Two of her better progeny were Cos Snip by Snippets and Jantzen by Johannesburg that combined for close to $300,000 in earnings.
Snippets also served as sire to the 1998 winner, Mutombo.
That is all that need be said for Mutombo.
The Sydney Stakes resulted in a dead heat between Pastime and Strabane in 2001.
Pastime was by Snippets, so there are three by him in the winner’s circle, but Pastime did little as a racer and was a gelding.
Strabane was good enough to win almost $300,000, but he was also gelded and did not leave offspring to examine.
A true notable won the Sydney Stakes in 2002.
It was Shogun Lodge, a gelding by a U.S. Sire named Grand Lodge out of Pride Of Tahnee.
He was a great galloper, one that, considering the earlier winners of the race, made us wonder why he was in the Sydney Stakes.
He made 58 jumps for 12 wins and 20 placings. His racing career was one of bad luck, for although he won three Group 1 races and a fourth that would become Group 1, he ran second in another 12 Group 1 races.
The combined margin by which Shogun Lodge lost those 12 Group 1 races was 10 lengths. One Group 1 loss was to Lonhro by 1.3 lengths and another was to Sunline by a neck in the 2002 Doncaster Handicap.
He earned more than $4.6 million.
Shogun Lodge won the George Main Stakes in 1999, the Epsom Handicap in 2000 and the Queen Elizabeth and Canterbury Stakes in 2001.
He met an early demise in the Group 1 Emirates Stakes at Flemington when he collapsed due to heart attack brought on by a lung haemorrhage.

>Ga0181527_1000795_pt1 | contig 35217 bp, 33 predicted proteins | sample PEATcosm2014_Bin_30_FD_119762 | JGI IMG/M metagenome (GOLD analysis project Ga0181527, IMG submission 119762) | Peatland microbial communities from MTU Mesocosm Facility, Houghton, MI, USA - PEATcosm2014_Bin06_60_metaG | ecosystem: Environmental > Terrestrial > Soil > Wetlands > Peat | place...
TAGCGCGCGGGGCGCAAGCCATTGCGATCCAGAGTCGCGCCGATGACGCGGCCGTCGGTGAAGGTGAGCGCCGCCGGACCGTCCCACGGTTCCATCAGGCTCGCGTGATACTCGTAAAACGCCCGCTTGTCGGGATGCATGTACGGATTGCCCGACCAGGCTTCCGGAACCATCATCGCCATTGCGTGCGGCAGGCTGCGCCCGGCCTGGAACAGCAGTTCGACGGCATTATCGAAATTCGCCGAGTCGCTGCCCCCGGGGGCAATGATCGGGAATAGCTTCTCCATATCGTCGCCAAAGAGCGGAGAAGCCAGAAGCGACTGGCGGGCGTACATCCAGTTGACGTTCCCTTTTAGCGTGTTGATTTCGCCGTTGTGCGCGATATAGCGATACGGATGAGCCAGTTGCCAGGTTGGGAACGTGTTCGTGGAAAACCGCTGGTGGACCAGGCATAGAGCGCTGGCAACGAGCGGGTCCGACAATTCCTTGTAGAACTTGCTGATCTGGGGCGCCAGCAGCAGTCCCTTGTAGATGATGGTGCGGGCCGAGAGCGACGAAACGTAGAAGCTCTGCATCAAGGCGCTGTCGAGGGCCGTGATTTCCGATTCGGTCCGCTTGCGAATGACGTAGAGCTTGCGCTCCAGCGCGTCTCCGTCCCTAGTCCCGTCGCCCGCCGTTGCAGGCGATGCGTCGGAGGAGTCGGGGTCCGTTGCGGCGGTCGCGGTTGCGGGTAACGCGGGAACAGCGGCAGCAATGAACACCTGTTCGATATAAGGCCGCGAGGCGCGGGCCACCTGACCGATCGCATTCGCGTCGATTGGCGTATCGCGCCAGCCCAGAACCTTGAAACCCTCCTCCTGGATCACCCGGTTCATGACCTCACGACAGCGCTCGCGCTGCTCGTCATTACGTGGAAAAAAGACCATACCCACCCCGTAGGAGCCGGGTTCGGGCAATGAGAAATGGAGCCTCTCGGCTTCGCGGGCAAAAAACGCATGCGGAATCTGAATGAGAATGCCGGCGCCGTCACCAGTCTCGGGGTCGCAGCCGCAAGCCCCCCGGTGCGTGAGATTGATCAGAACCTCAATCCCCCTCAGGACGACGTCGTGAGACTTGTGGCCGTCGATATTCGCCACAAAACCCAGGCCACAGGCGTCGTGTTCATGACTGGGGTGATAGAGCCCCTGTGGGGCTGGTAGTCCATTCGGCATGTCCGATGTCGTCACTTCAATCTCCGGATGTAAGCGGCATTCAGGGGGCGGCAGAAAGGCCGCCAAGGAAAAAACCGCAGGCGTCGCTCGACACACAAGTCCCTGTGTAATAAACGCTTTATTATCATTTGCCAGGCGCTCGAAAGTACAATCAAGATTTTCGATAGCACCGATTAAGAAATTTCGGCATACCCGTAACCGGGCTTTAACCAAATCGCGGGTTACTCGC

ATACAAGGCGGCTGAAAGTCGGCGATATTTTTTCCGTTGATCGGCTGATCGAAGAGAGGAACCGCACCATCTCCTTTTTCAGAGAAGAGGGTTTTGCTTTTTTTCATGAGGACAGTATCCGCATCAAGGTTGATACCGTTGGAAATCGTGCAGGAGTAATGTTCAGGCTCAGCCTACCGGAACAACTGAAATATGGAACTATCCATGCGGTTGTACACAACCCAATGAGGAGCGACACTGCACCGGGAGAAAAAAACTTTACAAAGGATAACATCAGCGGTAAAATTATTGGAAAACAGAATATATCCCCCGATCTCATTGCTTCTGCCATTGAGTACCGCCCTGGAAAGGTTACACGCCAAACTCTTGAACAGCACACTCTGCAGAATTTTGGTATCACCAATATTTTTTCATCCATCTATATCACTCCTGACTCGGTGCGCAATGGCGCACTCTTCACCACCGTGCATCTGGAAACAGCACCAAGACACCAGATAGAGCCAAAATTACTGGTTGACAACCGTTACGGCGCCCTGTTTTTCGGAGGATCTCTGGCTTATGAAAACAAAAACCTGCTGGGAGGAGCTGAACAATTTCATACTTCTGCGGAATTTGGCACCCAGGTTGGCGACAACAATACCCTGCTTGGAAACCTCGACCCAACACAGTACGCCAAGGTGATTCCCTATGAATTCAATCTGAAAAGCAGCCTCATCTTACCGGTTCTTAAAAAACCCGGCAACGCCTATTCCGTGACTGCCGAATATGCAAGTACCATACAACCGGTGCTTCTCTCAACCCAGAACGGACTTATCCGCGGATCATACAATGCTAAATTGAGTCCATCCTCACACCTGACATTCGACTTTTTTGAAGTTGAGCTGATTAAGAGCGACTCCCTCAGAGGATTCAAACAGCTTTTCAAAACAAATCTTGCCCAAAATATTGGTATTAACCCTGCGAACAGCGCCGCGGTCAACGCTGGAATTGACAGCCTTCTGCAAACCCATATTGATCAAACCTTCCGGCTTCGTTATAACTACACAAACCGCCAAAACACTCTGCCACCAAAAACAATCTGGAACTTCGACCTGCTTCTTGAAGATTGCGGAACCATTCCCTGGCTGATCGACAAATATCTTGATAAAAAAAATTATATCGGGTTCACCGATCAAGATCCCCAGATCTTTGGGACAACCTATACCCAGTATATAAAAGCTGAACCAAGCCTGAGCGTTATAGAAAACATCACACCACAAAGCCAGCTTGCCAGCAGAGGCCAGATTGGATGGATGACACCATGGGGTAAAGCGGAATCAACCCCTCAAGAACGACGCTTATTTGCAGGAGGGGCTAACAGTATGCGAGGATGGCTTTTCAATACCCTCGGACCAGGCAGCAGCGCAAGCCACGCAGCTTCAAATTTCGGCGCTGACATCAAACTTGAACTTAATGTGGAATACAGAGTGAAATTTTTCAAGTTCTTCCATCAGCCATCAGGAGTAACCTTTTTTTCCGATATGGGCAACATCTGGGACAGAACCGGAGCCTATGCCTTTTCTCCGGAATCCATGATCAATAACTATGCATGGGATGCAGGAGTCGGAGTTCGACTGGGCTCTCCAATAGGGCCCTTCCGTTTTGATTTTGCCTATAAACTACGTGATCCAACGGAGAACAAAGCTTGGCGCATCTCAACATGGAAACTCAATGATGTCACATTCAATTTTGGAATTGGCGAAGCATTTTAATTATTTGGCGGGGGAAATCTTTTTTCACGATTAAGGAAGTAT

The Sydney Stakes was abandoned in 2007 due to the Equine Influenza outbreak.
We skipped ahead to 2012. By this time, the race was being dominated by geldings. Rest assured, we did not overlook any Group 1 winners.
The next two years, 2012 and 2013, provided the dual winner Famous Seamus. He earned over $1.3 million in 55 jumps for 12 wins and 10 placings. His country of origin is given as New Zealand, but beyond his dam Clinique, he was almost entirely of U.S. lines.
The Sydney Stakes was his first significant win, as well as his second.
Good Group 1 fortune came his way at Doomben in 2014 when he took the BTC Cup from Spirit Of Boom with Buffering into third.
Deep Field from 2014 made only eight jumps. His third jump saw him breaking the Canterbury track record for 1100 metres in 2014 in his race immediately prior to the win in the Sydney Stakes.
Servicing mares, he was better still. Too valuable was his DNA to race more than a few times. Arguably, his best was 2017’s Isotope, a filly out of Great Dansaar that has won over $1.2 million.
We are compelled to jump over Dothraki (2015) and Spieth (2016) in order to look at the 2017 winner, In Her Time.
She earned over $3.7 million and was good enough to line up in The Everest twice. She had Group 1 wins at Rosehill in The Galaxy, the Lightning Stakes at Flemington.
Another better type was the 2018 winner, Pierata.
He had many close calls, but finally won at Group 1 level in 2019 when he took the All Aged Stakes at Randwick from Osborne Bulls.
Pierata has won over $5.8 million from just 26 jumps for nine wins and nine placings.
Pierata can be seen winning the Sydney Stakes at the following link.
Deprive, now retired, won the Sydney Stakes in 2019.
He won nearly $1 million from 24 jumps for eight wins and four placings. He beat Champagne Cuddles to win the Sydney Stakes.
Trumbull won in 2020 and we could not help imagining how cool it would be if he could have won the Group 1 Turnbull Stakes. The Sydney Stakes was his best and final victory.
The Sydney Stakes, originally the City Tattersall’s Lightning Handicap, will probably never be confused with the Sydney Cup; still it has provided some good winners, especially in recent years.
While it has been controlled by geldings for the most part, there were some good mares to win and a few good stallions as well, some of which supplied progeny that outstripped their earning as racers.
Sydney Stakes Past Winners
|2023||I Am Me|
|2017||In Her Time|
|2007||Race Not Run|
|2004||Sam Sung a Song|
|2001||DH Pastime / Strabane|
|1986||Let Me Tell|
|1976||Race Not Run|